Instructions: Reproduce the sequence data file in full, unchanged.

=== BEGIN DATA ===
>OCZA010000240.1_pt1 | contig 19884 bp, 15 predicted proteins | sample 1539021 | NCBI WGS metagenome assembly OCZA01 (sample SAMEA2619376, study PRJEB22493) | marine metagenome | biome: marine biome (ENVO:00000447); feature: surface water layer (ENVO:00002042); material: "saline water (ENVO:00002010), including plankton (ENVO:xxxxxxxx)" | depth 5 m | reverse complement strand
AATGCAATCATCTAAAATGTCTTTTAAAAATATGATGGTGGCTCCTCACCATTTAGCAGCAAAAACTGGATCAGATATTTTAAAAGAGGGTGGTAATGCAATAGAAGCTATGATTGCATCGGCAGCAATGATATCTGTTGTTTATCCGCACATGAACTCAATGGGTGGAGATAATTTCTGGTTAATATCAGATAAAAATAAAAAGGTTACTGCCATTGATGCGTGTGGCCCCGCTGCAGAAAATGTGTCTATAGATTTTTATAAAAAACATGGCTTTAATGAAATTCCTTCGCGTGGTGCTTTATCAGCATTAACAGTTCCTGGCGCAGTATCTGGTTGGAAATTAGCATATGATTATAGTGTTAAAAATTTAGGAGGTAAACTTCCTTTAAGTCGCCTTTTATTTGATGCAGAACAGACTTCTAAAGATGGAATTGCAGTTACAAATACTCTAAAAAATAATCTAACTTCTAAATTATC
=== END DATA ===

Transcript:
>OCZA010000240.1_pt1 | contig 19884 bp, 15 predicted proteins | sample 1539021 | NCBI WGS metagenome assembly OCZA01 (sample SAMEA2619376, study PRJEB22493) | marine metagenome | biome: marine biome (ENVO:00000447); feature: surface water layer (ENVO:00002042); material: "saline water (ENVO:00002010), including plankton (ENVO:xxxxxxxx)" | depth 5 m | reverse complement strand
AATGCAATCATCTAAAATGTCTTTTAAAAATATGATGGTGGCTCCTCACCATTTAGCAGCAAAAACTGGATCAGATATTTTAAAAGAGGGTGGTAATGCAATAGAAGCTATGATTGCATCGGCAGCAATGATATCTGTTGTTTATCCGCACATGAACTCAATGGGTGGAGATAATTTCTGGTTAATATCAGATAAAAATAAAAAGGTTACTGCCATTGATGCGTGTGGCCCCGCTGCAGAAAATGTGTCTATAGATTTTTATAAAAAACATGGCTTTAATGAAATTCCTTCGCGTGGTGCTTTATCAGCATTAACAGTTCCTGGCGCAGTATCTGGTTGGAAATTAGCATATGATTATAGTGTTAAAAATTTAGGAGGTAAACTTCCTTTAAGTCGCCTTTTATTTGATGCAGAACAGACTTCTAAAGATGGAATTGCAGTTACAAATACTCTAAAAAATAATCTAACTTCTAAATTATC